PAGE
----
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Binary: The KEYS to the KINGDOM! (Part 2)

Posted in Cisco Certification with tags , , , , , , , , , , , , , , , , , , , on March 23, 2011 by jjrinehart

And now back to our regularly scheduled program, already in progress…

Getting back into the groove regarding binary, the key is associating it with our more-familiar decimal system of math.  I will frankly admit that it took me from second through eighth grade to master my times tables completely, but the 10’s were easy…you just added a zero to get the result!  The whole powers of ten (1, 10, 100, 1000) was pretty simple, 10 to the first power was 10, 10 to the second power was 100, and so on.  If you want to represent the decimal number 1,200,20,000, you can map it out to the powers of ten like this:

107 106 105 104 103 102 101 100

10,000,000   1,000,000  100,000   10,000   1,000  100   10   1

0                  1                 2                1           0         0       0     0

Simple, right?  You multiply the 1 by 1,000,000 (106) place, multiply the 2 by 100,000 (giving you 200,000) and the 1 by 10,000 (104 place), and it all adds up.  Binary works the same way, but instead of powers of 10, you use powers of two, 20, 21, etc.  The math is simple, the first place is always 1, then 2 is next, followed by 2×2 (4), 2x2x2 (8), 2x2x2x2 (16), 2x2x2x2x2 (32), 2x2x2x2x2 (64), and finally 2x2x2x2x2x2x2 (128).  Another way to think of is is that the numbers double in every “place.”  Now, let’s map the number 192 in binary, using the same format as before:

27 26 25 24 23 22 21 20

128      64      32       16       8          4          2          1

1           1           0        0        0         0         0         0

By looking at the numbers and doing a little math you can see that 128+64=192, so by placing a one in the 128 column (107) and the 64 column (106) and zeroes everywhere else, you get the binary number 1100000.  You can get decimal from binary by just doing the reverse, and multiplying 1 by 128 and 1 by 64 and adding them together.

This may seem a little strange when you first try to wrap you head around it, but it truly does explain how everything else in networking operates. My own favorite personal example is my “aha moment” regarding Routing Information Protocol.  Ever wonder why RIP has a 15 hop limit?  Simple–it has a FOUR BIT METRIC (binary 0000 through 1111); when you map the 1111 into the power of two diagram you realize that 1111 (8+4+2+1) is 15.  The protocol simply cannot count any higher!  Hopefully that gives you a small sample of why binary really is the secret decoder ring to certification and computing understanding.

– Joe

Binary: The KEYS to the KINGDOM! (Part 1)

Posted in Cisco Certification with tags , , , , , , , , , , , , , , , , , , , , , , , , , , , , , on March 18, 2011 by jjrinehart

Sounds corny, right, the idea of a single magic bullet or secret trick to the CCNA/NP certification?  It would be, except that it actually IS!  One of the many things I did wrong as I studied was not having a solid understanding of binary math.  As human beings, we see through the lenses of decimal—“Base 10”–probably because that’s the number of  digits (thumbs and fingers) that we use to count on.  In the world of computer technology, however, decimal means almost nothing, unless you count the forced translations we see that mask the underlying process.  All computing devices, whether workstations, servers, routers, switches, or firewalls, think in terms of two’s–simply because a circuit can only be on or off.  Once you learn to think in binary terms, just about everything else in computing actually makes perfect sense, including IP addressing, subnetting, routing protocols, and even applications.  The key to mastering something new and unfamiliar is to compare it to something you know well, and in numbering systems that would be decimal.  I have to frankly admit that I do not consider math to be my strongest subject, so if I can make sense of tis, everyone else should easily grasp it.  In my next post, I will walk through the logic, and that should make understanding this topic musch easier.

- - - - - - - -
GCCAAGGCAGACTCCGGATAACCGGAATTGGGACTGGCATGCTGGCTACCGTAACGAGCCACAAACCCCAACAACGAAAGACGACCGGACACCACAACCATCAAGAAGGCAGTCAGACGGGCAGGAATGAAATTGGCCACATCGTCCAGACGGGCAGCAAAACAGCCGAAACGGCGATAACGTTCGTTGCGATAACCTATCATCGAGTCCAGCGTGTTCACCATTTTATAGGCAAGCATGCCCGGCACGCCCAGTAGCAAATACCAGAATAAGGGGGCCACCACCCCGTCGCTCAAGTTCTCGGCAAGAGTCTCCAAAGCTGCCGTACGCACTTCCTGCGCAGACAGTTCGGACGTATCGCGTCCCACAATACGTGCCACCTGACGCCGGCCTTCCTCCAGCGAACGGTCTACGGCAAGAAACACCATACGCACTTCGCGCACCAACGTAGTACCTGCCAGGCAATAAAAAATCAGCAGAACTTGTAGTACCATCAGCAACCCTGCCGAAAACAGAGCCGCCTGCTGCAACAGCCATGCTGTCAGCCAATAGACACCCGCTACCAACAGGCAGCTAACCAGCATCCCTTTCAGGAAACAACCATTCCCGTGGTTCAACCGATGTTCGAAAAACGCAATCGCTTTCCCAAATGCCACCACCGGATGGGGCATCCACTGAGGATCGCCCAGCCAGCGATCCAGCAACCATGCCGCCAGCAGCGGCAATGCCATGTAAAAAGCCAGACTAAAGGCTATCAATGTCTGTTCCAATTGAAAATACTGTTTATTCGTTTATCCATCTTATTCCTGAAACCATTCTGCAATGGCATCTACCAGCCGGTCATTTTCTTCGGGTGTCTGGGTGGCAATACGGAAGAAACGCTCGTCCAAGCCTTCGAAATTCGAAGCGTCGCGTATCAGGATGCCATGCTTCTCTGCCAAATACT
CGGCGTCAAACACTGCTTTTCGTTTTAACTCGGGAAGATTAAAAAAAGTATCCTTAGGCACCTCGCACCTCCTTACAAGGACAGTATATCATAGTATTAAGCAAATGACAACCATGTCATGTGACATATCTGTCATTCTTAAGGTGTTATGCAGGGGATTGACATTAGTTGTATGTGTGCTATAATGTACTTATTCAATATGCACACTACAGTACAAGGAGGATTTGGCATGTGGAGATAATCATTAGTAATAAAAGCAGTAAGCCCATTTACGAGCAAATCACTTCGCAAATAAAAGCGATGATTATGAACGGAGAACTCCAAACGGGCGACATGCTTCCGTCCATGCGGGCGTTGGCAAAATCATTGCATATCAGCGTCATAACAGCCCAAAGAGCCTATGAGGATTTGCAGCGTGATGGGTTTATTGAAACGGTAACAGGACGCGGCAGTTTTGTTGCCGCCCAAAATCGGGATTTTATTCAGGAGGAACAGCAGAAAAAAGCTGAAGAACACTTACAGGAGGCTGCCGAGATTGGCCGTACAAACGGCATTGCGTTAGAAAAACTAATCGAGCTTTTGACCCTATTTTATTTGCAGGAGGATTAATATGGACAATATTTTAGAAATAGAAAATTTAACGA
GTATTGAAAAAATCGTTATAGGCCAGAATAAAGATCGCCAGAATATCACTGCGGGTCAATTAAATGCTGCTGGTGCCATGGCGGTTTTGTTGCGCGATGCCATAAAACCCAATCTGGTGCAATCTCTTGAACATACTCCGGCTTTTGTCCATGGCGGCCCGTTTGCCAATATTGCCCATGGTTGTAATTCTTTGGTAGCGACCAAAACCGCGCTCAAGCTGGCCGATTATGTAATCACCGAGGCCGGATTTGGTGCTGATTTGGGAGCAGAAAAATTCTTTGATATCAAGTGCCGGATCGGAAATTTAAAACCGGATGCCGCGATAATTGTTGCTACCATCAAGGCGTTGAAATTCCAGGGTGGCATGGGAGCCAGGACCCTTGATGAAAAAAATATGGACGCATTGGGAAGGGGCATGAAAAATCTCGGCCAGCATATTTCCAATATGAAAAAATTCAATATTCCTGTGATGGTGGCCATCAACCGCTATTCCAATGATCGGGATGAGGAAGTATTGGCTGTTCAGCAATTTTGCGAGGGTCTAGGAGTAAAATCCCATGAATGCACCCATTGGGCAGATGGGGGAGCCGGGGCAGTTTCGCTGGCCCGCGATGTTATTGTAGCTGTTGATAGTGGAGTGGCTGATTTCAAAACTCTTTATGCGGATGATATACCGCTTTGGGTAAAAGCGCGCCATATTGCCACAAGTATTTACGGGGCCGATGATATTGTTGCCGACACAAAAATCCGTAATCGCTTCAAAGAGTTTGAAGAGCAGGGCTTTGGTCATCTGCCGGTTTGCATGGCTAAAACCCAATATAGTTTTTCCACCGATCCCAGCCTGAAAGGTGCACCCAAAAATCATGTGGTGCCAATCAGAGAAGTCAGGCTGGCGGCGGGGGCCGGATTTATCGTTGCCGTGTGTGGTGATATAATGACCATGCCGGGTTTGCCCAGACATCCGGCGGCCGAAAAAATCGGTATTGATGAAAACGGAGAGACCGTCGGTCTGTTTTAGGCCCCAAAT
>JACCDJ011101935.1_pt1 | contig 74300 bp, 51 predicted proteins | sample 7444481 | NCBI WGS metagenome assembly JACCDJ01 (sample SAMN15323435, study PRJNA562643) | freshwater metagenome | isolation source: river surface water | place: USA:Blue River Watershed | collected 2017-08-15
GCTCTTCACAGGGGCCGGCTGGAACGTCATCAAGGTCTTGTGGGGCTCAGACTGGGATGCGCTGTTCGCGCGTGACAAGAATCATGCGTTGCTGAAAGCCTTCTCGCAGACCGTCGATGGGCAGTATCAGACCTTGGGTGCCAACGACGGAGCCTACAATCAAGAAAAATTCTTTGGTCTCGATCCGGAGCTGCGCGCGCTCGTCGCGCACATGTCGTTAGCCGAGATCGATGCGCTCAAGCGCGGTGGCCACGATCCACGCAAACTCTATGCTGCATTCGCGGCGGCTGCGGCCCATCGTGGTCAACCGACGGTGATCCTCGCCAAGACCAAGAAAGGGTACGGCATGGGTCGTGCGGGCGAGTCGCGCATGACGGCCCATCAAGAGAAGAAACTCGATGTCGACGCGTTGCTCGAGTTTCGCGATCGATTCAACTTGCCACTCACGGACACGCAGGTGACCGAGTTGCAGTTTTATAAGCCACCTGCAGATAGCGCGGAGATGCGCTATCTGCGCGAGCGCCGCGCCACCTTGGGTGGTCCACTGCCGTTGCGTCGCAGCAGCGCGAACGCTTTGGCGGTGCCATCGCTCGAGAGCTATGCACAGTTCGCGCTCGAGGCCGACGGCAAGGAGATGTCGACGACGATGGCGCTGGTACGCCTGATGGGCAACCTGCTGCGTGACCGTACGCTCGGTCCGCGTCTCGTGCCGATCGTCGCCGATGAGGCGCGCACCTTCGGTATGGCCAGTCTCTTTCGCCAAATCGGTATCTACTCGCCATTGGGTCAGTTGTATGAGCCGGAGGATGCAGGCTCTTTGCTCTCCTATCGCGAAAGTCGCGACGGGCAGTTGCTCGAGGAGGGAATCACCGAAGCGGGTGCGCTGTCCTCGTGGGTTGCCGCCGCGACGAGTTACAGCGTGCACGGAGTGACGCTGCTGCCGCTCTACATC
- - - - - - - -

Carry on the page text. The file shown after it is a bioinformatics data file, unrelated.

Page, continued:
My Cisco Certification Journey

Posted in Cisco Certification with tags , , , , , , , , , , , , , , , , , , , , , , , , , , , , , , , , , , , , , , , , , , , , , , , , , , , , , , on March 15, 2011 by jjrinehart

I started in the world of Cisco networking in 1998 after a ten year career as an ordained minister.  My first job was at a regional Internet Service Provider as a sales rep, and to be honest, I knew almost nothing about the inner workings of the technology.  To get up to speed, I went to the library and checked out Novell’s Internet Plumbing Handbook.  Unfortunately, most of it was way over my head, was a little discouraging at first, so I read it again…and again…until it started sinking in.  Initially, I had no intention of going the engineering route; I just didn’t want to be a “talking head” or “sales drone” that didn’t have a clue as to how the technology worked.  The funny thing is that once you have the “secret decoder ring,” it’s pretty cool knowing how all the pieces of networking technology fit together.  With my appetite for knowledge growing, I decided to start studying for the Cisco Certified Network Associate (CCNA) certification (this was in early 2000), and passed the exam shortly after.  For me, that was the beginning of my certification journey, culminating in achieving the CCIE in December of 2004.  All of my work in that regard began as self-funded (it took me five times to pass), and I learned a ton along the way.  Since becoming the president of the Seattle Cisco Users Group (, I have discovered a passion for teaching, allowing me to assist others in making the same journey as I have.  I look forward to passing some of the experience through my blog, which will hopefully be useful to those that read it.